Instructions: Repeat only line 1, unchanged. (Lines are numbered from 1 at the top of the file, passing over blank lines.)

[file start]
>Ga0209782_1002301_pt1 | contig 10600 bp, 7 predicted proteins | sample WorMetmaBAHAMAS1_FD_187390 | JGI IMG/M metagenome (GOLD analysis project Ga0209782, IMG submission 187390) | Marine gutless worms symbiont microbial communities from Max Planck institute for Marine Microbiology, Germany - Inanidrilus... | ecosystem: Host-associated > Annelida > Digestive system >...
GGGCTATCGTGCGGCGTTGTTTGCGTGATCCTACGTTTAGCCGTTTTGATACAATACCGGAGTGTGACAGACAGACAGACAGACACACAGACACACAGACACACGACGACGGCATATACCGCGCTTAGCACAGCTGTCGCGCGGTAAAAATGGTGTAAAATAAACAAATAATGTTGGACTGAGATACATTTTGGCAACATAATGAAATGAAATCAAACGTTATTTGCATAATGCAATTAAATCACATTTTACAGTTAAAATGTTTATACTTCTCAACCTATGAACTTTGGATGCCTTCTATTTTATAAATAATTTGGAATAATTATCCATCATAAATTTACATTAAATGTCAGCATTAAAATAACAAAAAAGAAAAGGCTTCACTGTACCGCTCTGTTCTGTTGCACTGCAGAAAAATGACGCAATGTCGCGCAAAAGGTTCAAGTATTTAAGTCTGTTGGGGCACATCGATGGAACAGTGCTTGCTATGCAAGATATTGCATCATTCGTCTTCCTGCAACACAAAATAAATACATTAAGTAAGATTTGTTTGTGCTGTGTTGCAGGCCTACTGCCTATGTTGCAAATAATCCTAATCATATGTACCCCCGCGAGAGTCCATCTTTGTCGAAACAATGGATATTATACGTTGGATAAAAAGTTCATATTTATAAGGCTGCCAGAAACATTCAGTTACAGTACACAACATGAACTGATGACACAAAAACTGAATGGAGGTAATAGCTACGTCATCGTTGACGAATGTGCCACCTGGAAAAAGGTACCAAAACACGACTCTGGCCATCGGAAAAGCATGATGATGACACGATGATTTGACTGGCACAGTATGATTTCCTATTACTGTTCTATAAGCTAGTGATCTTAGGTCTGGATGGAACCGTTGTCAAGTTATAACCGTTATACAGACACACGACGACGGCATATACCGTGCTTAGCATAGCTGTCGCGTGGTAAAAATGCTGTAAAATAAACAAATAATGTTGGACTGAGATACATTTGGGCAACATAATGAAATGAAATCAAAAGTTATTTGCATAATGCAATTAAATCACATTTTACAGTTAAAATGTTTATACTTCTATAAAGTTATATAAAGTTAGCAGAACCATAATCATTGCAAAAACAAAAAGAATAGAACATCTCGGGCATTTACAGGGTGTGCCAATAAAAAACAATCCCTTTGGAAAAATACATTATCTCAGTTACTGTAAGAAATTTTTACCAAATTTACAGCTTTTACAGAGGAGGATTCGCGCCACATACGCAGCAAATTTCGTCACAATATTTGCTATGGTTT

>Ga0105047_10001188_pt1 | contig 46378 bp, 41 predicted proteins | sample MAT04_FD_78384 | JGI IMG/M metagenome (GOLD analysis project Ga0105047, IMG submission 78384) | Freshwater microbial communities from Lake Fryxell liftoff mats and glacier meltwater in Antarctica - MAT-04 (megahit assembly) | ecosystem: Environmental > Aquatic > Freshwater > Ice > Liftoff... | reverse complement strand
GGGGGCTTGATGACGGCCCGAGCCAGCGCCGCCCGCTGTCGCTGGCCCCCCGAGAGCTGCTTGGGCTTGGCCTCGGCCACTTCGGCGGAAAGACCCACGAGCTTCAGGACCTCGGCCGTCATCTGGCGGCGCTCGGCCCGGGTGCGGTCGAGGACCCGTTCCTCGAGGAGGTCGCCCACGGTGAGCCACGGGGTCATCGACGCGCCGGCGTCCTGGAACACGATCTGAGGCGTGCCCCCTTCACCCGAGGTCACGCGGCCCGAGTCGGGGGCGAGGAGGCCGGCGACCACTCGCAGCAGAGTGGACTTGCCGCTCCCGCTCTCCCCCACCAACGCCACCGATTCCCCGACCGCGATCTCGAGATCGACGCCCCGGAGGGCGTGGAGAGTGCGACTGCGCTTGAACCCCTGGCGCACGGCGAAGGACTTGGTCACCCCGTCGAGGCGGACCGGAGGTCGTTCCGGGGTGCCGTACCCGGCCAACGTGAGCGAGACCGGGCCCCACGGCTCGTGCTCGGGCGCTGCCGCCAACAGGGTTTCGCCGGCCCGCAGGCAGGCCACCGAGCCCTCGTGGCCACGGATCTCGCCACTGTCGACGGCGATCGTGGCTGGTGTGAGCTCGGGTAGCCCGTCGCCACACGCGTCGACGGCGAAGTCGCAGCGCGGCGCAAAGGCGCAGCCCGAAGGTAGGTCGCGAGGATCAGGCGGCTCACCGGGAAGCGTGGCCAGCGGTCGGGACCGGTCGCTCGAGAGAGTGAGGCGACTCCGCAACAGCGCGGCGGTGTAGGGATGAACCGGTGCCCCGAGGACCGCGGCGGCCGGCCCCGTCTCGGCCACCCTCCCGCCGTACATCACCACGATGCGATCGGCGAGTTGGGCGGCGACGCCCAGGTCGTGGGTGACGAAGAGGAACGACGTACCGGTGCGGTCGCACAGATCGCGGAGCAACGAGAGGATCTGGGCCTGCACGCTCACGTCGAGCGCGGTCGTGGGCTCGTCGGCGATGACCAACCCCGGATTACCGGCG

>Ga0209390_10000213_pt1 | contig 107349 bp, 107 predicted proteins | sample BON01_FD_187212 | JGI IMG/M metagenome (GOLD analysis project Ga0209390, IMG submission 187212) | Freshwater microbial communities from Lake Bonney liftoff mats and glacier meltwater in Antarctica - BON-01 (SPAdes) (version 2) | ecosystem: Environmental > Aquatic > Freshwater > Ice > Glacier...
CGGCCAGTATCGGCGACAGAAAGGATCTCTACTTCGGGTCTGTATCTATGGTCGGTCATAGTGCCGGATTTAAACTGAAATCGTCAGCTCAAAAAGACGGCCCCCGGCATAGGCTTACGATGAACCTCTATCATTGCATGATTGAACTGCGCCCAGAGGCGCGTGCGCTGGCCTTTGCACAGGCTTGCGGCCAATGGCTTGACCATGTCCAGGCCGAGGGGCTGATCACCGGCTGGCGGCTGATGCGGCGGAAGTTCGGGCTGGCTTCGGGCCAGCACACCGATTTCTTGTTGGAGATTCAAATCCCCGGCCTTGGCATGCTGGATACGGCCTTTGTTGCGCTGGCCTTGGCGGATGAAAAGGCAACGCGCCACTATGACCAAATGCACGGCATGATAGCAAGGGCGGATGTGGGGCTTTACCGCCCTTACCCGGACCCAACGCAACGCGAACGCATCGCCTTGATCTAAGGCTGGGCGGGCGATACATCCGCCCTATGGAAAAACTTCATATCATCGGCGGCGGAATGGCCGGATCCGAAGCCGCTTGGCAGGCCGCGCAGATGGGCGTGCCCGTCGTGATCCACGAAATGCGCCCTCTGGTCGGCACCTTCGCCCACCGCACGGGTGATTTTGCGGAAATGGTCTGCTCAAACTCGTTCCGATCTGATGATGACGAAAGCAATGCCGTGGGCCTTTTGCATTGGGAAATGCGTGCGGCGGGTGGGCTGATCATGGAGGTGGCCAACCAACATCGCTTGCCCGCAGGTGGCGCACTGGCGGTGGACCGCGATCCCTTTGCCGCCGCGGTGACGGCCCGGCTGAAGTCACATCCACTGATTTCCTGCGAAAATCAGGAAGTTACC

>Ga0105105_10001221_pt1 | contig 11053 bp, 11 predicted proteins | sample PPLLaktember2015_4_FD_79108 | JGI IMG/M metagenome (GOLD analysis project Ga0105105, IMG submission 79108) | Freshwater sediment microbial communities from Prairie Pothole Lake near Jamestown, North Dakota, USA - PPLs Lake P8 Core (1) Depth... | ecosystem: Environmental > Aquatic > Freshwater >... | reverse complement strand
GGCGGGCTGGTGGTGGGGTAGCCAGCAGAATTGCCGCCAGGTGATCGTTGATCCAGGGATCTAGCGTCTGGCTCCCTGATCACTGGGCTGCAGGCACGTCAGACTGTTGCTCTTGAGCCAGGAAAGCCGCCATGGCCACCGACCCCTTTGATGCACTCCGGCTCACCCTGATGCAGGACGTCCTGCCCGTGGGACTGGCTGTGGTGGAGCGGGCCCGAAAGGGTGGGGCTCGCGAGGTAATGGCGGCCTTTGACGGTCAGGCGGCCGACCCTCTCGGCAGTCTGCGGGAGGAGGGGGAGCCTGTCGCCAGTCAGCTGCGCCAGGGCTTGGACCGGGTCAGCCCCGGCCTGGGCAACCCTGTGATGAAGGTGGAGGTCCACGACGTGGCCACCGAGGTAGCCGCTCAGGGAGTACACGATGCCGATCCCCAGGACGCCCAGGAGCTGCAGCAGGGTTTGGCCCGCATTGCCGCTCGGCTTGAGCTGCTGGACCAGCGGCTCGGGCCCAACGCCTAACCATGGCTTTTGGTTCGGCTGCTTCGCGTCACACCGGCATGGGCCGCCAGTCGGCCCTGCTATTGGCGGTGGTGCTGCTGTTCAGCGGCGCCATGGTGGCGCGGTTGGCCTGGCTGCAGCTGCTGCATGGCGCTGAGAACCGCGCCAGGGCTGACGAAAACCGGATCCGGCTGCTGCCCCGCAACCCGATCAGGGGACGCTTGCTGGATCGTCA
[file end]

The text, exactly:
>Ga0209782_1002301_pt1 | contig 10600 bp, 7 predicted proteins | sample WorMetmaBAHAMAS1_FD_187390 | JGI IMG/M metagenome (GOLD analysis project Ga0209782, IMG submission 187390) | Marine gutless worms symbiont microbial communities from Max Planck institute for Marine Microbiology, Germany - Inanidrilus... | ecosystem: Host-associated > Annelida > Digestive system >...